Nakayama: The time I was in charge of production advancement by myself for episode five. It was just short of three thousand frames. We were able to attain such a small count because of Sato Junichi’s clever storyboarding. The arcade scene, overseen by Iso (Mitsuo), that episode had such astonishing movement. Iso put a lot of work into his layouts and wrote out his ideas or goals to which Takayama would respond with long passages. It was like they were exchanging letters. Episode five also had some production trouble, so Studio 5’s Kuboka (Toshiyuki) and Kawamoto (Toshihiro) upgraded to animation director, while Inano (Yoshinobu) and Akitaka (Mika) helped to redraw. Inano finished his work at an incredibly fast pace, and it was in part thanks to him that we were able to complete episode five in time.
Horiguchi: I most remember having a meeting about the screenplay. I went with Yamaga (Hiroyuki) in the middle of the night at a family diner in Mitaka to discuss the screenplay. I don’t recall much of what we talked about, but I do remember Takayama rejecting our ideas. Yamaga had worked with Takayama on Macross and was very thankful for his work, so he approached the situation with an air of respect. I was found myself speechless but wanting to move on with the conversation. Yet, we managed to get approval. It was a lesson on how much I should be willing to bend for ideas I had strong opinions about.
Nakayama: There always are points of contention, like that, when working on any project. When I needed a retake done on the screen layout and took it to the Ikeda (Shigemi), the art director, he told me, “What you’re asking now if completely different from what you ordered during our meeting. I did what I was told, so I’m not changing it.” But the screen layout is essential, I couldn’t very well continue production without it, and pestered him. He screamed that he would never draw a retake, and yet, the next morning I found it finished on my desk. I was so thankful to Ikeda. The other day I had the chance to catch up with him, and he told me, “It’s lonely now that no one bites back.”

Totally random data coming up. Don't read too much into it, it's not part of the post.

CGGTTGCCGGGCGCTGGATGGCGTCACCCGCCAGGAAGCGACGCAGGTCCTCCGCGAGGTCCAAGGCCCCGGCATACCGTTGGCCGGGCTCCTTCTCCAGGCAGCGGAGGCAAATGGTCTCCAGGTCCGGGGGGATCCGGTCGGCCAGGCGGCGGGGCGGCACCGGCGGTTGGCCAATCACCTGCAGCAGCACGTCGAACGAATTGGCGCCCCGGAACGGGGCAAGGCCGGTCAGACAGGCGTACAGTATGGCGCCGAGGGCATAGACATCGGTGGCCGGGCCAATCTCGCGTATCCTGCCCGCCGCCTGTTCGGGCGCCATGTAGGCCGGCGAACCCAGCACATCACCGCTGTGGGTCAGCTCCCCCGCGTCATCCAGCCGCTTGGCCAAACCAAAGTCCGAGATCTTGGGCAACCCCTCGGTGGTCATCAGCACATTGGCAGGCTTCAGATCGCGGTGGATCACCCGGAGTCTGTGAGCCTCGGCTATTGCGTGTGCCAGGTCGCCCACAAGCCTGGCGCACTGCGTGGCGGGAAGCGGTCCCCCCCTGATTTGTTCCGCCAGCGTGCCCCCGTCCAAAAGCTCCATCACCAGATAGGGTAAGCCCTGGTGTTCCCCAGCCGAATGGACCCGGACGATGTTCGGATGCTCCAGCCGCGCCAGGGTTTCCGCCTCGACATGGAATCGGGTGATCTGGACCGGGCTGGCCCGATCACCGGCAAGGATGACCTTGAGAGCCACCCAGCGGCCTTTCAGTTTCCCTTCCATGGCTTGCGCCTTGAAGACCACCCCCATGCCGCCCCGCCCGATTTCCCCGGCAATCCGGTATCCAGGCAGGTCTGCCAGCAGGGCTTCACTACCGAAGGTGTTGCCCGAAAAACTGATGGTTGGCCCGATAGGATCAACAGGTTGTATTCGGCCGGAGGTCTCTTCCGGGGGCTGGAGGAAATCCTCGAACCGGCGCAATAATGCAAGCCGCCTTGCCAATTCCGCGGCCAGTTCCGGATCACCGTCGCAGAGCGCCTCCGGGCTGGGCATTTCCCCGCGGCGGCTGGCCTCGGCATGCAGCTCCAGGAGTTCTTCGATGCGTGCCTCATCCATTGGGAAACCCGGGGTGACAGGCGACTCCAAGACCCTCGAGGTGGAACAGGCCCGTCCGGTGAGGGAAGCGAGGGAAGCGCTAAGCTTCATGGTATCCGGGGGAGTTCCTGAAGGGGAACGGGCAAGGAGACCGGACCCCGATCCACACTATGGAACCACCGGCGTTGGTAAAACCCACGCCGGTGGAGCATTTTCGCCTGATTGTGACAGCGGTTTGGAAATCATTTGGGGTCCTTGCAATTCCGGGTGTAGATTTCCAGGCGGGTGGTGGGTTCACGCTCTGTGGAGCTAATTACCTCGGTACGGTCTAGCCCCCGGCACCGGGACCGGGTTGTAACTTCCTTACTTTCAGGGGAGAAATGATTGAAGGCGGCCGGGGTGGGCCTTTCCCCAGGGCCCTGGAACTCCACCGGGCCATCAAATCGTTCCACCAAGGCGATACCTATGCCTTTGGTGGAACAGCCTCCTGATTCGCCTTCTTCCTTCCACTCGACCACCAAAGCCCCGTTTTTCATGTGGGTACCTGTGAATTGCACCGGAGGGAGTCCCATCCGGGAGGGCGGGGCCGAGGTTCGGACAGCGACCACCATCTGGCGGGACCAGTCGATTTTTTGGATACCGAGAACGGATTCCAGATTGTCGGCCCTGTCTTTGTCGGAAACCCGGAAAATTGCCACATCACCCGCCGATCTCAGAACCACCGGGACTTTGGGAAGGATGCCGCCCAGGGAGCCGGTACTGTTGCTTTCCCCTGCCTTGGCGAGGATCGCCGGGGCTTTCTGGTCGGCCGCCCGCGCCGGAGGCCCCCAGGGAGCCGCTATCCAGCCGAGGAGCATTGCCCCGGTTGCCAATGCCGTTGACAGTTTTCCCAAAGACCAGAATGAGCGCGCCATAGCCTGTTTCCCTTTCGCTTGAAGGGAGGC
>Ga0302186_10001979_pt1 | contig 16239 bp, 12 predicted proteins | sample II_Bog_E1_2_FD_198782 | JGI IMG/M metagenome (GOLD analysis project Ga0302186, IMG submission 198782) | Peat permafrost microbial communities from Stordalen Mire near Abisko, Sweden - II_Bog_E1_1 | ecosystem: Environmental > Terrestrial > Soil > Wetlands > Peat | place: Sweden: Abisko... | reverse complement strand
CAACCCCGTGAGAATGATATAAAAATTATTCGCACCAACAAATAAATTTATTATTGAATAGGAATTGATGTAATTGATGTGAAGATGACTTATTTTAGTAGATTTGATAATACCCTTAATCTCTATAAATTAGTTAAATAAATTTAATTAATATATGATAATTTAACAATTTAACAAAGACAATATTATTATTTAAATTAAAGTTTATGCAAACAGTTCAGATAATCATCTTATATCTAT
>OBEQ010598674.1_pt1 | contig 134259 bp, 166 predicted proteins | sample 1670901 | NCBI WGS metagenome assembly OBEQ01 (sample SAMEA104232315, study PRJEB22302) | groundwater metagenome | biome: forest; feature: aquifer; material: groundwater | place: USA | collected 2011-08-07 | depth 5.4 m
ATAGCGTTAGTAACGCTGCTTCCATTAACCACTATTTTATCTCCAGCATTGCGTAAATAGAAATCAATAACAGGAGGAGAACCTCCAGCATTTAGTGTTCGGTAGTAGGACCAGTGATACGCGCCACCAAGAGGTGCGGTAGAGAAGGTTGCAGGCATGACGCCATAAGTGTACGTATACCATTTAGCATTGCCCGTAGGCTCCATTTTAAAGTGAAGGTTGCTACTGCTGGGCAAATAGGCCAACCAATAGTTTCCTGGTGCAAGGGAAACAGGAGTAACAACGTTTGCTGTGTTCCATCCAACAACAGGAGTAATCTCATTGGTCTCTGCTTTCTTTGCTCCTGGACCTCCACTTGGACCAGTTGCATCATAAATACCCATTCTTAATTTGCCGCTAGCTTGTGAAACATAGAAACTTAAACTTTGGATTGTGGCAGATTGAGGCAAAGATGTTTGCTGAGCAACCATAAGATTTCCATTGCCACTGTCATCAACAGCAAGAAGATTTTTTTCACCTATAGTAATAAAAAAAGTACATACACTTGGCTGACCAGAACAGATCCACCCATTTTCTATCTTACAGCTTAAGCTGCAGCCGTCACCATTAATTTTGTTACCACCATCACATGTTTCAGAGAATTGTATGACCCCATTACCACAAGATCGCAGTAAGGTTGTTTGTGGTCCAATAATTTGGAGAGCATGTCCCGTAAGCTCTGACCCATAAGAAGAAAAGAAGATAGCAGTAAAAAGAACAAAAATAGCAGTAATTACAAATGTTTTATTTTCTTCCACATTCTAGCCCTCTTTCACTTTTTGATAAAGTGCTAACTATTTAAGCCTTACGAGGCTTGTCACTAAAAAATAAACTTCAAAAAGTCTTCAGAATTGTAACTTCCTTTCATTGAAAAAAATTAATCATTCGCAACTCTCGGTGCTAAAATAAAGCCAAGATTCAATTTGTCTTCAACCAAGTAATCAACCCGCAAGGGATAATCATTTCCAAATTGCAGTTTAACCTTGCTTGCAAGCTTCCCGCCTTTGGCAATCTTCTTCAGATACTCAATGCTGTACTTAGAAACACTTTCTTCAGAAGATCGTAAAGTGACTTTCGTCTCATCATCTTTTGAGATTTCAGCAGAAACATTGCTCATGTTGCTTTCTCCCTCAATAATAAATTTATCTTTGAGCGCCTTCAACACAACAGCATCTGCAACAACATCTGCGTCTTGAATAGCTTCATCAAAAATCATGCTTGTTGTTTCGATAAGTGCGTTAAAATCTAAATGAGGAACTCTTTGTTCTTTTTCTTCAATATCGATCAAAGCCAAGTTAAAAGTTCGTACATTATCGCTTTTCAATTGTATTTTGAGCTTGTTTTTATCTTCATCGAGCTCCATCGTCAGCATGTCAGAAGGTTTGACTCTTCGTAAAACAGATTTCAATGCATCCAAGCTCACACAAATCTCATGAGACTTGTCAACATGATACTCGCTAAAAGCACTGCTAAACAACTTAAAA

Horiguchi: (laughs). Speaking of struggles, I had a great deal of struggle getting setting designs from Izubuchi and Mikimoto (Haruhiko).
Nakayama: Many times, for other projects, I had to go to his house to pick up everything he had. While I was waiting for him to grab them, we would discuss movie recommendations, and even if I’d seen the movie, Izubuchi would take on the role of explaining it. Meanwhile, I was thinking, “hey, about those designs we asked you for…”
Horiguchi: During Char’s Counterattack Izubuchi was the main setting designer. I asked Uchida (Kenji) how in the world he was able to get all those designs out of him. He told me he stayed in Izubuchi’s house the entire time until he was finished (laughs). All of his calls and contacts went to Izubuchi’s place, and that did the trick.